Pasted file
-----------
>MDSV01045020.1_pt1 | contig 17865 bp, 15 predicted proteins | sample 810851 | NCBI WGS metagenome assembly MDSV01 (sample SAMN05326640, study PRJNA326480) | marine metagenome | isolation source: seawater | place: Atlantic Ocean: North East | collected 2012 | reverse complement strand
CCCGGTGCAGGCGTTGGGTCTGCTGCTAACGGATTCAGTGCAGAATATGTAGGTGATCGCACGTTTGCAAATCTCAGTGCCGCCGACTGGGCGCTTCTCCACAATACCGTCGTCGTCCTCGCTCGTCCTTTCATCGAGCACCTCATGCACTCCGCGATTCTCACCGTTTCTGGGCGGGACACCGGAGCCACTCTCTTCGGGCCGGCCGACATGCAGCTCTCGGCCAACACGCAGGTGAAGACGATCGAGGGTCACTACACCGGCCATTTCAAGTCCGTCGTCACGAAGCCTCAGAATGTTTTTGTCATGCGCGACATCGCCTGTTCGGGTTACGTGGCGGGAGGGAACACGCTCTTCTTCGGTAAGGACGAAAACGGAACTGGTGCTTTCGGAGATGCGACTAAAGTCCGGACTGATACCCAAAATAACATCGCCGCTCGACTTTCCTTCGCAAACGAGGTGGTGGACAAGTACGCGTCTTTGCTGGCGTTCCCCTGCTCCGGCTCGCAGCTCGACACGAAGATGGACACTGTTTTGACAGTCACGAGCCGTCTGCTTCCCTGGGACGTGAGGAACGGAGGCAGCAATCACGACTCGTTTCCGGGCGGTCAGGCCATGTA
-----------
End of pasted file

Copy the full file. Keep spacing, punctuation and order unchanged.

>MDSV01045020.1_pt1 | contig 17865 bp, 15 predicted proteins | sample 810851 | NCBI WGS metagenome assembly MDSV01 (sample SAMN05326640, study PRJNA326480) | marine metagenome | isolation source: seawater | place: Atlantic Ocean: North East | collected 2012 | reverse complement strand
CCCGGTGCAGGCGTTGGGTCTGCTGCTAACGGATTCAGTGCAGAATATGTAGGTGATCGCACGTTTGCAAATCTCAGTGCCGCCGACTGGGCGCTTCTCCACAATACCGTCGTCGTCCTCGCTCGTCCTTTCATCGAGCACCTCATGCACTCCGCGATTCTCACCGTTTCTGGGCGGGACACCGGAGCCACTCTCTTCGGGCCGGCCGACATGCAGCTCTCGGCCAACACGCAGGTGAAGACGATCGAGGGTCACTACACCGGCCATTTCAAGTCCGTCGTCACGAAGCCTCAGAATGTTTTTGTCATGCGCGACATCGCCTGTTCGGGTTACGTGGCGGGAGGGAACACGCTCTTCTTCGGTAAGGACGAAAACGGAACTGGTGCTTTCGGAGATGCGACTAAAGTCCGGACTGATACCCAAAATAACATCGCCGCTCGACTTTCCTTCGCAAACGAGGTGGTGGACAAGTACGCGTCTTTGCTGGCGTTCCCCTGCTCCGGCTCGCAGCTCGACACGAAGATGGACACTGTTTTGACAGTCACGAGCCGTCTGCTTCCCTGGGACGTGAGGAACGGAGGCAGCAATCACGACTCGTTTCCGGGCGGTCAGGCCATGTA